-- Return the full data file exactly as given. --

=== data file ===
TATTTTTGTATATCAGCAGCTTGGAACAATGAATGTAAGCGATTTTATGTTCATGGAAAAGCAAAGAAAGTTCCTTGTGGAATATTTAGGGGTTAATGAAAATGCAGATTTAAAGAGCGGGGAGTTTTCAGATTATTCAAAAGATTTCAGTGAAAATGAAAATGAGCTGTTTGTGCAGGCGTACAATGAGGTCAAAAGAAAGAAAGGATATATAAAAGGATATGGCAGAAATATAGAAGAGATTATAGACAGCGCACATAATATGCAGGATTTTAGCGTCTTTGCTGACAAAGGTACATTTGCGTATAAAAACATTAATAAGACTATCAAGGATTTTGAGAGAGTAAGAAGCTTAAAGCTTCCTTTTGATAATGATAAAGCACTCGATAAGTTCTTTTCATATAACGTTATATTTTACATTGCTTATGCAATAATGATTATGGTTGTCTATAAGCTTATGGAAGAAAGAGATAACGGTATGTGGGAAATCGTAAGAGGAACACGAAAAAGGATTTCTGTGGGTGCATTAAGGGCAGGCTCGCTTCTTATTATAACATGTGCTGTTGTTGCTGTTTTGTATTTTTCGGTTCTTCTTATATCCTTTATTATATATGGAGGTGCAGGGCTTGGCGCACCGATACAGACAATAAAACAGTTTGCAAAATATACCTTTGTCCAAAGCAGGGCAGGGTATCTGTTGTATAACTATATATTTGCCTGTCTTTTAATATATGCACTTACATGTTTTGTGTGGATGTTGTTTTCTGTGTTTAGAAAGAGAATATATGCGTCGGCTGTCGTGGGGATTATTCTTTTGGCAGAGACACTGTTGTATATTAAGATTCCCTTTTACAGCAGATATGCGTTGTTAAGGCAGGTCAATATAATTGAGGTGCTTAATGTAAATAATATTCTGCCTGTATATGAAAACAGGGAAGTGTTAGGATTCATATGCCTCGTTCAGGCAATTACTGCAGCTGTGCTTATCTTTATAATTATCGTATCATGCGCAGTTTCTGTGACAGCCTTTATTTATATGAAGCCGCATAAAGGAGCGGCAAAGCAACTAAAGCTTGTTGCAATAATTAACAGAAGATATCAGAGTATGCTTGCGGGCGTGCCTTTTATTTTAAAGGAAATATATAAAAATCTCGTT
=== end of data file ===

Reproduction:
TATTTTTGTATATCAGCAGCTTGGAACAATGAATGTAAGCGATTTTATGTTCATGGAAAAGCAAAGAAAGTTCCTTGTGGAATATTTAGGGGTTAATGAAAATGCAGATTTAAAGAGCGGGGAGTTTTCAGATTATTCAAAAGATTTCAGTGAAAATGAAAATGAGCTGTTTGTGCAGGCGTACAATGAGGTCAAAAGAAAGAAAGGATATATAAAAGGATATGGCAGAAATATAGAAGAGATTATAGACAGCGCACATAATATGCAGGATTTTAGCGTCTTTGCTGACAAAGGTACATTTGCGTATAAAAACATTAATAAGACTATCAAGGATTTTGAGAGAGTAAGAAGCTTAAAGCTTCCTTTTGATAATGATAAAGCACTCGATAAGTTCTTTTCATATAACGTTATATTTTACATTGCTTATGCAATAATGATTATGGTTGTCTATAAGCTTATGGAAGAAAGAGATAACGGTATGTGGGAAATCGTAAGAGGAACACGAAAAAGGATTTCTGTGGGTGCATTAAGGGCAGGCTCGCTTCTTATTATAACATGTGCTGTTGTTGCTGTTTTGTATTTTTCGGTTCTTCTTATATCCTTTATTATATATGGAGGTGCAGGGCTTGGCGCACCGATACAGACAATAAAACAGTTTGCAAAATATACCTTTGTCCAAAGCAGGGCAGGGTATCTGTTGTATAACTATATATTTGCCTGTCTTTTAATATATGCACTTACATGTTTTGTGTGGATGTTGTTTTCTGTGTTTAGAAAGAGAATATATGCGTCGGCTGTCGTGGGGATTATTCTTTTGGCAGAGACACTGTTGTATATTAAGATTCCCTTTTACAGCAGATATGCGTTGTTAAGGCAGGTCAATATAATTGAGGTGCTTAATGTAAATAATATTCTGCCTGTATATGAAAACAGGGAAGTGTTAGGATTCATATGCCTCGTTCAGGCAATTACTGCAGCTGTGCTTATCTTTATAATTATCGTATCATGCGCAGTTTCTGTGACAGCCTTTATTTATATGAAGCCGCATAAAGGAGCGGCAAAGCAACTAAAGCTTGTTGCAATAATTAACAGAAGATATCAGAGTATGCTTGCGGGCGTGCCTTTTATTTTAAAGGAAATATATAAAAATCTCGTT